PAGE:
§Brian Wood guest blogs at Blog@Newsarama from Lucca, Italy!:

I will just say that to say this is the best convention I could have imagined is an understatement. Lucca is a medieval walled city and the convention is literally everywhere – tents are set up in every main street, in every piazza, and in beautiful ancient churches and you stroll around as you please. It’s the most beautiful location ever, and combined with the European outlook on the art of comics and an espresso bar every 50 meters, I never want to leave. Even the worst of the cosplay feels elegant. 25,000 people visited the con today, and they are hoping for a total for the 4 days of over 100k. Lucca is the largest European con next to Angoulême.

When do we get to go to Lucca? (frowny face.)

§ Can comic books stop terrorism? Gee, we sure hope so!

§ Otaku begs Japan to take foreign-made manga seriously.

§ They’re making comic books in Scotland! Is there no end to the miracle of this so-called “universal language”?

§ Douglas Wolk is interviewed at kottke.org:

DW: “Comics culture” has always been a little bit tough for me to grapple with, partly because I’m looking at it from the inside. It’s a culture that’s immersed in comics and their history and economics and formal conventions, to the point where it can be difficult to read comics casually: you almost have to adopt (or work around) a certain cultural mode to pick up something with words and pictures and read it for pleasure, and that’s annoying. On the other hand, the culture of comics-readers does privilege deep knowledge, and in its eccentric way it’s deeply committed to being hospitable to newcomers; we care about this stuff a lot, and we like the feeling of being a community.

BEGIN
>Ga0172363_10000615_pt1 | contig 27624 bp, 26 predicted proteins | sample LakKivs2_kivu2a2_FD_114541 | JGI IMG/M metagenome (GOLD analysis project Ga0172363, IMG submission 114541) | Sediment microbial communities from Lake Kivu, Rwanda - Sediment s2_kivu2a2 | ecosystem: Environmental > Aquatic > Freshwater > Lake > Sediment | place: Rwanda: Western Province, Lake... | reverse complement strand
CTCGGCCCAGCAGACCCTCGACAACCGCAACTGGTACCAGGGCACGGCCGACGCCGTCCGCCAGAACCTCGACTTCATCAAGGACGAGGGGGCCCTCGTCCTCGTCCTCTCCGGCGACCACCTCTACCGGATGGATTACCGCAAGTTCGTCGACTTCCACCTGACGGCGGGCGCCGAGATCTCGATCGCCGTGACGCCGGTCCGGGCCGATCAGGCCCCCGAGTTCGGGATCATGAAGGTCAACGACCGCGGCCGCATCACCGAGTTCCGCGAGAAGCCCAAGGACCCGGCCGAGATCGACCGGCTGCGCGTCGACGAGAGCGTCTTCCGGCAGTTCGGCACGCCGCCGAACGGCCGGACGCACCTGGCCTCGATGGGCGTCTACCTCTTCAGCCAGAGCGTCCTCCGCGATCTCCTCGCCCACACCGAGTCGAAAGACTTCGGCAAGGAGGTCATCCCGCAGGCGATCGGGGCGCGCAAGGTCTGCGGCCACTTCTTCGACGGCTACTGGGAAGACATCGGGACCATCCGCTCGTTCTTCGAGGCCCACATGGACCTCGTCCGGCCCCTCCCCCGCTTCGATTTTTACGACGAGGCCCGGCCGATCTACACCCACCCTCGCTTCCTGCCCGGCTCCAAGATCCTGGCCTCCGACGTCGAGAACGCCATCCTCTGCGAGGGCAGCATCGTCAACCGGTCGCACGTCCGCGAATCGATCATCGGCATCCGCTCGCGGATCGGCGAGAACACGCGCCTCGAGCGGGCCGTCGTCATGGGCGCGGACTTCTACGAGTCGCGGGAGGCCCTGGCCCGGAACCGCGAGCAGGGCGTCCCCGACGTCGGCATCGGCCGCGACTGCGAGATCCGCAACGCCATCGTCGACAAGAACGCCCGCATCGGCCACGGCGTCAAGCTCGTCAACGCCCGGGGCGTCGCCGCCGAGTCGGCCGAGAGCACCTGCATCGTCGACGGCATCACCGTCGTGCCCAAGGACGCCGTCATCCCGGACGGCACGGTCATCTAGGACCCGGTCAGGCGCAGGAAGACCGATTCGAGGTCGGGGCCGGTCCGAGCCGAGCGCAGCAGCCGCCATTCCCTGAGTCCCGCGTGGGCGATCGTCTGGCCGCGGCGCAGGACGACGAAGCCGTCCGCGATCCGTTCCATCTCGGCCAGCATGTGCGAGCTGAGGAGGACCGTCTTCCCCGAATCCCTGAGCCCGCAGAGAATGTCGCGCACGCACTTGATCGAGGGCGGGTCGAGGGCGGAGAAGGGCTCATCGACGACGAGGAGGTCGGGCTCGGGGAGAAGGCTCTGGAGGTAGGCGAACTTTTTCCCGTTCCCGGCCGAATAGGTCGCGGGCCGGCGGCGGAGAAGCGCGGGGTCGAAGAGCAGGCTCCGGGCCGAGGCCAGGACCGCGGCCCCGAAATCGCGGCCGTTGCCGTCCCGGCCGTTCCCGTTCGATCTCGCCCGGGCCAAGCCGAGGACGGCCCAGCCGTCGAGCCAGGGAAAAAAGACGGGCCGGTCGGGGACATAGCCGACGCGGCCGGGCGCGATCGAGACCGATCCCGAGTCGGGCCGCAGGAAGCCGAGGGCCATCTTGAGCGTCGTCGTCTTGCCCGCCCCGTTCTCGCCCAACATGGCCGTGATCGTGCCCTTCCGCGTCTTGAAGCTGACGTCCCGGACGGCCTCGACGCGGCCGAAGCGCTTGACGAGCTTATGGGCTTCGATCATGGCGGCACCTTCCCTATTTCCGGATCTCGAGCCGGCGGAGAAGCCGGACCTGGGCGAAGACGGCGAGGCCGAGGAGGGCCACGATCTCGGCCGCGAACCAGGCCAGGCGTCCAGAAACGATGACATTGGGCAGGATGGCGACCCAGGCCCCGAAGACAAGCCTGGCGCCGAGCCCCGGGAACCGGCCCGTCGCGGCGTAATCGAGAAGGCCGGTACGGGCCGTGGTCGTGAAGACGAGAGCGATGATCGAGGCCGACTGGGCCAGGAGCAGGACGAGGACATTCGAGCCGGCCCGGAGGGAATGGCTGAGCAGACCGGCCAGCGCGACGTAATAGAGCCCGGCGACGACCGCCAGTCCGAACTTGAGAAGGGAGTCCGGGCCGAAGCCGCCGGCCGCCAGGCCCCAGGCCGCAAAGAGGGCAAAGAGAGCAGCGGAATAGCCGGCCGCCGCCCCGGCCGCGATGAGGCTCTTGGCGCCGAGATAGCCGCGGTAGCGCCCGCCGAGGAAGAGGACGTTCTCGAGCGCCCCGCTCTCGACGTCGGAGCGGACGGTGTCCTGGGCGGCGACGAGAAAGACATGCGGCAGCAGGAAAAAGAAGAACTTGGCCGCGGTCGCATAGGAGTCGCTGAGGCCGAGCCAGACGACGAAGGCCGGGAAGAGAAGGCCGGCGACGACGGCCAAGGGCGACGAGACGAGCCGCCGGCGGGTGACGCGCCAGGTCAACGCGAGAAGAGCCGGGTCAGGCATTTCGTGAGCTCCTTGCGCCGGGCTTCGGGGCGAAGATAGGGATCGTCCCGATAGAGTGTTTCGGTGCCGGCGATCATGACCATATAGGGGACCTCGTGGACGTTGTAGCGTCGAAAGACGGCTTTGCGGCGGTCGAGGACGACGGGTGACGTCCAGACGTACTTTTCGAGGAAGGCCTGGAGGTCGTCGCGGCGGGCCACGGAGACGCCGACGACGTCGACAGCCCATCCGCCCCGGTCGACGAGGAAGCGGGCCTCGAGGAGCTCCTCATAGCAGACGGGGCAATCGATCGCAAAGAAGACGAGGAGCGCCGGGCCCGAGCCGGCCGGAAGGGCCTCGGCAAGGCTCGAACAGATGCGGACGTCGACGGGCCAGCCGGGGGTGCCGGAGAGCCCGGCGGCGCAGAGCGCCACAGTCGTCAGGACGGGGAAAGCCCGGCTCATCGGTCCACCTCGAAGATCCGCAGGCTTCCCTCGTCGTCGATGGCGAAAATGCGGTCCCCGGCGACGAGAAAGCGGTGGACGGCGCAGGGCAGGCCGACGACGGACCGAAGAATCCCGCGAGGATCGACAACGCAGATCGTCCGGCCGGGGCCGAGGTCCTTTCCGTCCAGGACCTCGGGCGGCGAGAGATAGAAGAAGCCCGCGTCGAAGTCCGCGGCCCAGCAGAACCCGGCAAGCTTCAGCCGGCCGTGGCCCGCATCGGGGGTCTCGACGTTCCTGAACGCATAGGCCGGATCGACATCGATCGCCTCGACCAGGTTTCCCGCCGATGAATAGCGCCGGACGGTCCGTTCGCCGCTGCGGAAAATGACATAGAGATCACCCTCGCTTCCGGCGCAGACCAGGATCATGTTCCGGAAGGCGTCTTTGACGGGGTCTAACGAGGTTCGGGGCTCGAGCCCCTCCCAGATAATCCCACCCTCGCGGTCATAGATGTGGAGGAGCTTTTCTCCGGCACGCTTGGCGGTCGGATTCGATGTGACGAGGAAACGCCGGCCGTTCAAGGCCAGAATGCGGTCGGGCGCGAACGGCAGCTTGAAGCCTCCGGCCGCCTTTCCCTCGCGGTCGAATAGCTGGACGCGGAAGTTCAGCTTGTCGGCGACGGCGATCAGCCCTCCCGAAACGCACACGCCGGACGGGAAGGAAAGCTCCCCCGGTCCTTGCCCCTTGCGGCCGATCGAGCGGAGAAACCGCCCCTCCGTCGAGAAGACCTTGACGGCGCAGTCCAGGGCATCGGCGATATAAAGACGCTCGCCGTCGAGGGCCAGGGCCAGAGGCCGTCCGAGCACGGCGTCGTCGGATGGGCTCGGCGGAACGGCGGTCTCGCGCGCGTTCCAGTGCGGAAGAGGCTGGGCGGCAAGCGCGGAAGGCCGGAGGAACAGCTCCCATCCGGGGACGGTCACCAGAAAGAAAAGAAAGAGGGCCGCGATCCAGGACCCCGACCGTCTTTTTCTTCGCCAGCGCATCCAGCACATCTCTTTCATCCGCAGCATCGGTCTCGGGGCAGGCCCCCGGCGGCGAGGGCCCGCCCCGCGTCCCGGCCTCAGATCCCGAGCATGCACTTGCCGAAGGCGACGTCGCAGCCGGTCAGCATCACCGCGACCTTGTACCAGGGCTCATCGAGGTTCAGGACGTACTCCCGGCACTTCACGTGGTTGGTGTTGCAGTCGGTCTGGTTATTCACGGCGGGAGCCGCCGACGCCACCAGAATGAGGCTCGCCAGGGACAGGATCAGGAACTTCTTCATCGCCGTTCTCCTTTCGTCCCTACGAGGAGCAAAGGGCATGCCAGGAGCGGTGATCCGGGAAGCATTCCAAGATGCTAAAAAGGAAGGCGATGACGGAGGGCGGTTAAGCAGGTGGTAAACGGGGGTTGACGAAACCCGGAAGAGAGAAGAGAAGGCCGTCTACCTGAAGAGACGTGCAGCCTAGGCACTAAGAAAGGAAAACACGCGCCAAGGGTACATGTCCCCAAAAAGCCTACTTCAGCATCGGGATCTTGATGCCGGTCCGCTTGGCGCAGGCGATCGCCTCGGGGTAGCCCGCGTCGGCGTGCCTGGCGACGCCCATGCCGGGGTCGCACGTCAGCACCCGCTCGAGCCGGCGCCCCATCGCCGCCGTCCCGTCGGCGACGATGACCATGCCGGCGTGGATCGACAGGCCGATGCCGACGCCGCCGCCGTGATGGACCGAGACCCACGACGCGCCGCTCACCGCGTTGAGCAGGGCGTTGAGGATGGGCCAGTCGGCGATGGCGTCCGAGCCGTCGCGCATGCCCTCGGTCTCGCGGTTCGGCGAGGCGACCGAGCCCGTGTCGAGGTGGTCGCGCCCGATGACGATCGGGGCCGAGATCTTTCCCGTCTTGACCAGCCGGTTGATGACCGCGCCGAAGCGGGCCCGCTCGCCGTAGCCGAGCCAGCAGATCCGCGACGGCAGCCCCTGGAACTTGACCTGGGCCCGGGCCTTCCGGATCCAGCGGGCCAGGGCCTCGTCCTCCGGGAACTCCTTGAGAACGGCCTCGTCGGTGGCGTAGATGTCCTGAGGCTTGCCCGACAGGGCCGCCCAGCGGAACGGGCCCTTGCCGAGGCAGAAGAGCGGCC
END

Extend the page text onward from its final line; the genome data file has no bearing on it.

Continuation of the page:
§ Roz Chast talks about ALPHABET, her collaboration with Steve Martin, and cartooning in general:

When you come up with those cartoons, do you get an image in your head first? What’s your starting point?

It really varies. Probably most of the time I have a more verbal idea, like something that’s funny, or something I’ve heard, or some funny thing that happened to me, gives me an idea for something else and that’s a verbal kind of thing. But sometimes I’m just doodling, and I’ll draw one of those end-of-the-world old men, and then suddenly I’ll see an idea for a cartoon once a picture is sort of there.

Shooting War tour hits England


Dan Goldman is off to England for some events promoting the new published version of SHOOTING WAR:

Monday Nov. 5, 1:15pm
Live Radio Interview
Books Café, BBC Radio Scotland

Monday Nov. 5, 7:15pm
Live Television Interview
Channel Five News’ Evening Show

Tuesday Nov. 6, 7:00pm
Live Talk at Comica 07 Festival
Institute of Contemporary Arts

BTW, you can read an excerpt of SHOOTING WAR at Vulture.

Hollywood Briefing: Strike, Rock, Fincher, etc.

§ It’s on! Mark Evanier live blogs from the WGA meeting.


§ Dwayne Johnson, aka The Rock, has been linked to the upcoming Shazam movie, but during SOUTHLAND TALES promos, he revealed that he would be playing…Black Adam! Now admit it, you saw that one coming, right?

§ The animated PERSEPOLIS film has won another award, the Sutherland Trophy — this one at the 51st annual Times BFI London Film Festival.

The animated adaptation of Satrapi’s graphic novel, which gives a girl’s-eye view of Iran’s Islamic revolution, was recognized as “most imaginative first feature” screened during the two-week festival. The jury described the “Persepolis” as “an astonishing and courageous film, which captures a universal story with real style and is irreverent, fresh, witty and also heartbreaking.”

We smell Oscar!

§ Today’s comic book optionDavid Fincher on THE KILLER, a European crime caper from 1988:

The graphic novel was written by Matz, whose real name is Alexis Nolent. The author works for Ubisoft, one of France’s biggest videogame companies. Luc Jacamon illustrated the novel, which was originally published in France in 1988 by Casterman and debuted in the U.S. as a 10-issue series published by Archaia Studio Press.

§ We missed this yesterday due to our blogging layoff, but Joss Whedon’s comics writing time is about to be tragically curtailed by his new TV show…la dee da! : DOLLHOUSE, starring Buffy’s Eliza Dushku as part of a team of operatives who can be imprinted with any memory or personality. Dushku’s character will begin to achieve self-awareness, however, and you can bet that will conflict with the globe spanning adventures. Whedon is interviewed in the link at E Online.

§ Oh and speaking of SOUTHLAND TALES, which has a key graphic novel tie-in, Vulture has a brief review:

Our editor’s one-sentence review, dazedly delivered over the phone immediately after viewing Richard Kelly’s magnum opus: “It was like watching Howard the Duck with a high fever.”



Today is my second favorite holiday!